Sunday, August 3, 2014

The Coldest Girl in Coldtown: A Review

The Coldest Girl in Coldtown
Written by: Holly Black
Paperback: 419 pages
Publisher: Little Brown Books
Language: English
September 2013
Genre: Young Adult /Horror/Vampires

Tana lives in a world where walled cities called Coldtowns exist. In them, quarantined monsters and humans mingle in a decadently bloody mix of predator and prey. The only problem is, once you pass through Coldtown’s gates, you can never leave.

One morning, after a perfectly ordinary party, Tana wakes up surrounded by corpses. The only other survivors of this massacre are her exasperatingly endearing ex-boyfriend, infected and on the edge, and a mysterious boy burdened with a terrible secret. Shaken and determined, Tana enters a race against the clock to save the three of them the only way she knows how: by going straight to the wicked, opulent heart of Coldtown itself.

The Coldest Girl in Coldtown is a wholly original story of rage and revenge, of guilt and horror, and of love and loathing from bestselling and acclaimed author Holly Black.


How do you like your vampires? Do you like them Nosferatu style? Or do you prefer your vampires a little sexier like something out of True Blood or The Vampire Diaries. I have always been a vampire fan from the tales of the Leanansidhe to more recent lore. It’s an odd thing as I dig the whole sexy vampire schtick and all of the not so disguised innuendos, but I also love my vampires scary. I want them to be apex predators. So as much as I love vampires from the Kate Daniels books where they are controlled by necromancers, smexy things such as Spike and Angel, or Tom Hiddleston in The Only Lovers Left Alive, I also love the Strain, 30 Days of Night, and Near Dark.

The vampires in The Coldest Girl in Coldtown hover somewhere between the scary predator and the smexy sultry monster. Tana used to be enamored with vampires like everyone else. But they were myth. They weren’t scary. They were number counting muppets and sold cereal. Sexy rockers and cartoon villains. They weren’t real. The joke was on humanity.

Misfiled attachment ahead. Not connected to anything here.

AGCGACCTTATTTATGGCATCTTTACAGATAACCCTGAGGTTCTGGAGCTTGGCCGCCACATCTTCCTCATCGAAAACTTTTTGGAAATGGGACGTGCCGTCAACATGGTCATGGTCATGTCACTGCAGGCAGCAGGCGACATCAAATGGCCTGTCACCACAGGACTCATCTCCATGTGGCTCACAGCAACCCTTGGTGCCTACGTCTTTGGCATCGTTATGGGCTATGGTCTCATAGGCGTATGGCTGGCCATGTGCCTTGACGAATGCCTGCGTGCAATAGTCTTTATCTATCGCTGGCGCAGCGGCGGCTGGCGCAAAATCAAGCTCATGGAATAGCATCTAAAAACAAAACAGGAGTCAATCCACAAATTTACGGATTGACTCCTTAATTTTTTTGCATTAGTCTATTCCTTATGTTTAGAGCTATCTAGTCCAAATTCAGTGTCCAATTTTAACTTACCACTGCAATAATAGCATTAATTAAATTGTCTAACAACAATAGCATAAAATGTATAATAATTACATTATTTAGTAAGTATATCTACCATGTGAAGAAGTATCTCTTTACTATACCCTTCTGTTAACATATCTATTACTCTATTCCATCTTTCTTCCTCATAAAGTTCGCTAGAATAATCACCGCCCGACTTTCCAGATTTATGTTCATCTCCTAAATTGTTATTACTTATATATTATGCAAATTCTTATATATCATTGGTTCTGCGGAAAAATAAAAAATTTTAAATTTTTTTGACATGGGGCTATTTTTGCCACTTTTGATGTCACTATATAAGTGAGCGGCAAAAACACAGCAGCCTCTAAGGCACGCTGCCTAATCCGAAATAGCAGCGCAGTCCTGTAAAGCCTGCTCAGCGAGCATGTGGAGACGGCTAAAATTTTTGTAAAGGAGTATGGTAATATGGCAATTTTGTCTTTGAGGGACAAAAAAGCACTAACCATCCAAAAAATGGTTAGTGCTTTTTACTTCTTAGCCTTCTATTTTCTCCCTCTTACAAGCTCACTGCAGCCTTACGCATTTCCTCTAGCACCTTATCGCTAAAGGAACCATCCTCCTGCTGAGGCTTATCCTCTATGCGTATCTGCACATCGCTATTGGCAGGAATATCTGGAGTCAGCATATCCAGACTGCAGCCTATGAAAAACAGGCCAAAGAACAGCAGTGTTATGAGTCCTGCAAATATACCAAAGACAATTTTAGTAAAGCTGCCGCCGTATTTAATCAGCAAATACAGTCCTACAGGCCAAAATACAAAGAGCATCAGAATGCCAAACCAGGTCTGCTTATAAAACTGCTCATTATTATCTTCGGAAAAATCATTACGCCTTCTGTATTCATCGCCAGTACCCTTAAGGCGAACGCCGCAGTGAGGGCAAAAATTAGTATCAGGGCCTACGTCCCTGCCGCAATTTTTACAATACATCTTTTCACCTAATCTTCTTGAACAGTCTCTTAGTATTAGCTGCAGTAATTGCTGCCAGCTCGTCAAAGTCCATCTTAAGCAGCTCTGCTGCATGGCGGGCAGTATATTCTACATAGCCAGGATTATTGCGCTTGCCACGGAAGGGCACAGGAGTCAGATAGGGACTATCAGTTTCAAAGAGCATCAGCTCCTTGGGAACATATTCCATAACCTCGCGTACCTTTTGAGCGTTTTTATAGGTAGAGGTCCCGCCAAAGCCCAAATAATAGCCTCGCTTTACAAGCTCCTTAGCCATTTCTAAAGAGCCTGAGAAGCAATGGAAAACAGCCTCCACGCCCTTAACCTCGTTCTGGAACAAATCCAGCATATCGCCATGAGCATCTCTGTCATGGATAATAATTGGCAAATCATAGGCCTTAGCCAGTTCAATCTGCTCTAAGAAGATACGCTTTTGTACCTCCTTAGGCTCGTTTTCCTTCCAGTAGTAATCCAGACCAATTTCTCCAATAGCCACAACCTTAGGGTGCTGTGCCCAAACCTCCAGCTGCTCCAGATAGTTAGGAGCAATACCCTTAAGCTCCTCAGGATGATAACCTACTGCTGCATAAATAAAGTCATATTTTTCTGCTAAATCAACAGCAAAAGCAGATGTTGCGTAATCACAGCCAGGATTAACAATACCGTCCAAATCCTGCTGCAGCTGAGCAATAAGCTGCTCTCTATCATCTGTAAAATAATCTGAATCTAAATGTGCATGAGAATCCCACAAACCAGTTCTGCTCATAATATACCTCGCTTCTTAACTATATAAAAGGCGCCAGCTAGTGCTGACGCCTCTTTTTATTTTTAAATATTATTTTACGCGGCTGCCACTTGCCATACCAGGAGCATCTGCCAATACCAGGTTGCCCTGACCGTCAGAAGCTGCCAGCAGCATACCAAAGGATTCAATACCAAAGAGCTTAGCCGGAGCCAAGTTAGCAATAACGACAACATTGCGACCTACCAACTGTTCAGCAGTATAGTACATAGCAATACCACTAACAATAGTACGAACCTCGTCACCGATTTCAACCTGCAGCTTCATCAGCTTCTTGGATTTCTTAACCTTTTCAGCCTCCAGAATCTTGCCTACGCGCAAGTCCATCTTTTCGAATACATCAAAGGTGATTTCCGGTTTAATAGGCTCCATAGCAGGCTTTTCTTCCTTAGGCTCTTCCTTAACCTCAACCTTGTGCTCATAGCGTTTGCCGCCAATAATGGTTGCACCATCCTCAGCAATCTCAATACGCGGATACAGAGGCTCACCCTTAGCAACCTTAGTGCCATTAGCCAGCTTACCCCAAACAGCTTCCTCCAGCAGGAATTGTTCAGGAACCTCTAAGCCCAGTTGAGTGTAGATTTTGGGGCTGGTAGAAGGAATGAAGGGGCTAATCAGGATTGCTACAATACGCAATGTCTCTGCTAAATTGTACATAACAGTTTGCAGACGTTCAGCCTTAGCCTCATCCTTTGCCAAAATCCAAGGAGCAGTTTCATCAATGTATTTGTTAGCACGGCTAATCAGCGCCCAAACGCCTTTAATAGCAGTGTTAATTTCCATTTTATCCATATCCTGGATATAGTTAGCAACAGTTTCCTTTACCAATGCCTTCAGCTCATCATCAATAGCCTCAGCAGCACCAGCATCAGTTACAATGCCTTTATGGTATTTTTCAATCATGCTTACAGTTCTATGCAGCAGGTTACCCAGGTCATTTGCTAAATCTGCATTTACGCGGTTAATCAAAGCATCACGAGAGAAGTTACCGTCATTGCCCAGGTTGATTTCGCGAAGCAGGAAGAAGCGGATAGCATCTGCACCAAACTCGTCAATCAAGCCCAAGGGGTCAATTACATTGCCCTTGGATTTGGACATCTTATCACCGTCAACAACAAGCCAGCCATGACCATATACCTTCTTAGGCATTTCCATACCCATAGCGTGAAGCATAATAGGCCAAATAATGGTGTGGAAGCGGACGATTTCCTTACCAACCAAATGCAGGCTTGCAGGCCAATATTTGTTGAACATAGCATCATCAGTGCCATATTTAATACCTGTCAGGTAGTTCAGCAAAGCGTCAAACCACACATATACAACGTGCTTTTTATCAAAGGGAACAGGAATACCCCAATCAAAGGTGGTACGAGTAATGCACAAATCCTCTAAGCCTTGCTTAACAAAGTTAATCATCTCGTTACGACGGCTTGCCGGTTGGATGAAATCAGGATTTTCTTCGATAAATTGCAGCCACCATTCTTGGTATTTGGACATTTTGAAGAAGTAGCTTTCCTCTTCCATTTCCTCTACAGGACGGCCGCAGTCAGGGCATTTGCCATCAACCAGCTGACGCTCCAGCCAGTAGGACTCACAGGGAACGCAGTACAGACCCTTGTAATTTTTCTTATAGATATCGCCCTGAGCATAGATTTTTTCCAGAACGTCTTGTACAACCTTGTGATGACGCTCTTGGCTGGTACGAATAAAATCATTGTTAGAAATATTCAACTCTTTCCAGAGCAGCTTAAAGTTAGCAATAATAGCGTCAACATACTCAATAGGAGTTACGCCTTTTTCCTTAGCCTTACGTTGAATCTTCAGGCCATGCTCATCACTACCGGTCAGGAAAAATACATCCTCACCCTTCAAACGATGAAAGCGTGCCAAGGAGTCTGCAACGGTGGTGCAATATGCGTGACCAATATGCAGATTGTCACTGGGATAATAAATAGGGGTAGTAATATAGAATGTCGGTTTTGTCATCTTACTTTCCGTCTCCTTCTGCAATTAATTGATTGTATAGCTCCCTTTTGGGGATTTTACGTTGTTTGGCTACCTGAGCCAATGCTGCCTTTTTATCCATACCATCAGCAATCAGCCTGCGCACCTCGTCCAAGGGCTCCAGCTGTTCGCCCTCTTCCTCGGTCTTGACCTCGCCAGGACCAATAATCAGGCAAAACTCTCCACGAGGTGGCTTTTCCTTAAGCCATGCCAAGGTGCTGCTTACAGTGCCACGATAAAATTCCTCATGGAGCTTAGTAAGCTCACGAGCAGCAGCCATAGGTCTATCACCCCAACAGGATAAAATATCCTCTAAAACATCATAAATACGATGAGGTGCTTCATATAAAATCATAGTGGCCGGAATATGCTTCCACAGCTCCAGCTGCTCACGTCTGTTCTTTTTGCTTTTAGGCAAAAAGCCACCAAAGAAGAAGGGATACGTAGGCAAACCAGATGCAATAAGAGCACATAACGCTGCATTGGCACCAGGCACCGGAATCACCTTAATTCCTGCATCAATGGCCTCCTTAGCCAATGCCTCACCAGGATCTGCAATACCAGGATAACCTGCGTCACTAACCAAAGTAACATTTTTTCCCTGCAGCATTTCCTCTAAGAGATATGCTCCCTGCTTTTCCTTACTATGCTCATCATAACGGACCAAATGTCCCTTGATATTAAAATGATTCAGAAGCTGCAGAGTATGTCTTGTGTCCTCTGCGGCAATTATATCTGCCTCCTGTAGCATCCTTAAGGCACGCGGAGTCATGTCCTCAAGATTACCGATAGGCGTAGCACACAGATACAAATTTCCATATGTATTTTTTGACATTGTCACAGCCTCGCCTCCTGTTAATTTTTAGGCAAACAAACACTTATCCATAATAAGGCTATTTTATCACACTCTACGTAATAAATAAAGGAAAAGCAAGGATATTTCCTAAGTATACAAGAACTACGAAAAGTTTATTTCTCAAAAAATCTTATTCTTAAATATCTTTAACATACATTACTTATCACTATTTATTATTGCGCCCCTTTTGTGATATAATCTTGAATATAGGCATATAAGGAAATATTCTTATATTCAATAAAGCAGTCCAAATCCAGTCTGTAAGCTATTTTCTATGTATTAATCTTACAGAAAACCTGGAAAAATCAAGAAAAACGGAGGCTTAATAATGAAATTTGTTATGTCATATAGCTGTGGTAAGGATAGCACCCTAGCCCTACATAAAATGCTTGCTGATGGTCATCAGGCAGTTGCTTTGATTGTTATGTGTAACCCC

Caspar Morales changed everything when he decided to stop hiding in the shadows and seducing…and infecting his way across the country. By the time the ancients caught up with him he’d created hundreds of new vampires and they didn’t understand anything. You see when you are bitten you go Cold. Sometimes you don’t know for 48 hours, but if you are truly infected the thirst for blood is overpowering. You can beat the infection if you are determined. It just means avoiding drinking blood for 88 days. If you taste even a sip, its done. Game over. And three months is a very, very long time when you are Cold.

So after the vampire explosion happened, the US created Coldtowns in an attempt to control the spread of the infection. If you are a vampire, you are thrown into a Coldtown. And if you’re human or potentially infected, the same deal applies. So what happens if you beat the Cold? That’s the thing. You may not need permission from your parents to enter a Coldtown and can enter on your own volition if you are so determined, but you cannot leave unless you own a marker and haven’t turned. Markers cost money. A lot of money. The easiest way to earn a marker is to become a hunter and turn in a vampire. But again, that’s rare.

Coldtowns these days almost seem glamourous. Broadcast feeds featuring vampire celebrities certainly make life in a Coldtown look like one big party. Immortality looks attractive. But Tana knows better. She knows first-hand what being Cold can do to a person. She has the scars to prove it from when her mother tried to wait out the infection in the basement. Tana wanted to help. Tana didn’t understand. She knows it is all just hype. So how does Tana find herself in a Coldtown?

The morning after a lock in party with with all of her classmates, Tana wakes up in a bathtub. She is not exactly a stranger to the party hard and wake up a bit dazed and in a strange place. She is not, however, familiar with leaving the bathroom and finding everyone dead. She is not the only survivor. Her annoying yet endearing ex has been bitten and left to go Cold tied to one side of the bed while a vampire is chained to the other side just out of reach. Putting on her white hat she saves them both, promising to have her breakdown later when she has time. It’s a race against time to save the three of them which means going to the one place she has no desire to enter: Coldtown.